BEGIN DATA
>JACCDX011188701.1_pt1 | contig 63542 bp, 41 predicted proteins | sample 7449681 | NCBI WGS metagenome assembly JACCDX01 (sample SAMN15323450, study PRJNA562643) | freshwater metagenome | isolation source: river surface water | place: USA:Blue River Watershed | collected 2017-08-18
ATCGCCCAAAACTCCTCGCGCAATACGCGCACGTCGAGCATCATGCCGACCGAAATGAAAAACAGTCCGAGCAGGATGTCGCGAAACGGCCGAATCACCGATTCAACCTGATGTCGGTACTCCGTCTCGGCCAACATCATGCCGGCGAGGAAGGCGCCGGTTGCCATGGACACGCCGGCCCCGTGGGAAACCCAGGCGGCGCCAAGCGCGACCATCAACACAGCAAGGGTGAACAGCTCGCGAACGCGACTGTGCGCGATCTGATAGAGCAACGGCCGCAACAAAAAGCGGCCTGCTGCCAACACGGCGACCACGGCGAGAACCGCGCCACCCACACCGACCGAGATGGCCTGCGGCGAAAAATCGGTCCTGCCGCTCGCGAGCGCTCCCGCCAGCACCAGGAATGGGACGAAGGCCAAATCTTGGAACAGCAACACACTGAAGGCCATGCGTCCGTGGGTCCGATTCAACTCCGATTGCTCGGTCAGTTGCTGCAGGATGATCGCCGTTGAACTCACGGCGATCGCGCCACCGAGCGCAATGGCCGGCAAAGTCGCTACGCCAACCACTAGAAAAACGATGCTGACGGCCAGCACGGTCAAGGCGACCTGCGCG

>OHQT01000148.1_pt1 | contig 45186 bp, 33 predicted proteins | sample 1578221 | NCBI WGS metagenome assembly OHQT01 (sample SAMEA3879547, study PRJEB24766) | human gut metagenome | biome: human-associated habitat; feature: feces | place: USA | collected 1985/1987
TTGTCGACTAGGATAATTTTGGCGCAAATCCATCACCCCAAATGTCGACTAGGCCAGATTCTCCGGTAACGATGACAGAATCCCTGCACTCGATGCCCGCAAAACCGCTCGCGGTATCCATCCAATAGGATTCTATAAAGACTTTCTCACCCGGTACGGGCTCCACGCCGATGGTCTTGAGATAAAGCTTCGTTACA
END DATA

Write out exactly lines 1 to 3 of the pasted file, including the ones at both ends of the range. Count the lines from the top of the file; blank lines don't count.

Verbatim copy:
>JACCDX011188701.1_pt1 | contig 63542 bp, 41 predicted proteins | sample 7449681 | NCBI WGS metagenome assembly JACCDX01 (sample SAMN15323450, study PRJNA562643) | freshwater metagenome | isolation source: river surface water | place: USA:Blue River Watershed | collected 2017-08-18
ATCGCCCAAAACTCCTCGCGCAATACGCGCACGTCGAGCATCATGCCGACCGAAATGAAAAACAGTCCGAGCAGGATGTCGCGAAACGGCCGAATCACCGATTCAACCTGATGTCGGTACTCCGTCTCGGCCAACATCATGCCGGCGAGGAAGGCGCCGGTTGCCATGGACACGCCGGCCCCGTGGGAAACCCAGGCGGCGCCAAGCGCGACCATCAACACAGCAAGGGTGAACAGCTCGCGAACGCGACTGTGCGCGATCTGATAGAGCAACGGCCGCAACAAAAAGCGGCCTGCTGCCAACACGGCGACCACGGCGAGAACCGCGCCACCCACACCGACCGAGATGGCCTGCGGCGAAAAATCGGTCCTGCCGCTCGCGAGCGCTCCCGCCAGCACCAGGAATGGGACGAAGGCCAAATCTTGGAACAGCAACACACTGAAGGCCATGCGTCCGTGGGTCCGATTCAACTCCGATTGCTCGGTCAGTTGCTGCAGGATGATCGCCGTTGAACTCACGGCGATCGCGCCACCGAGCGCAATGGCCGGCAAAGTCGCTACGCCAACCACTAGAAAAACGATGCTGACGGCCAGCACGGTCAAGGCGACCTGCGCG

>OHQT01000148.1_pt1 | contig 45186 bp, 33 predicted proteins | sample 1578221 | NCBI WGS metagenome assembly OHQT01 (sample SAMEA3879547, study PRJEB24766) | human gut metagenome | biome: human-associated habitat; feature: feces | place: USA | collected 1985/1987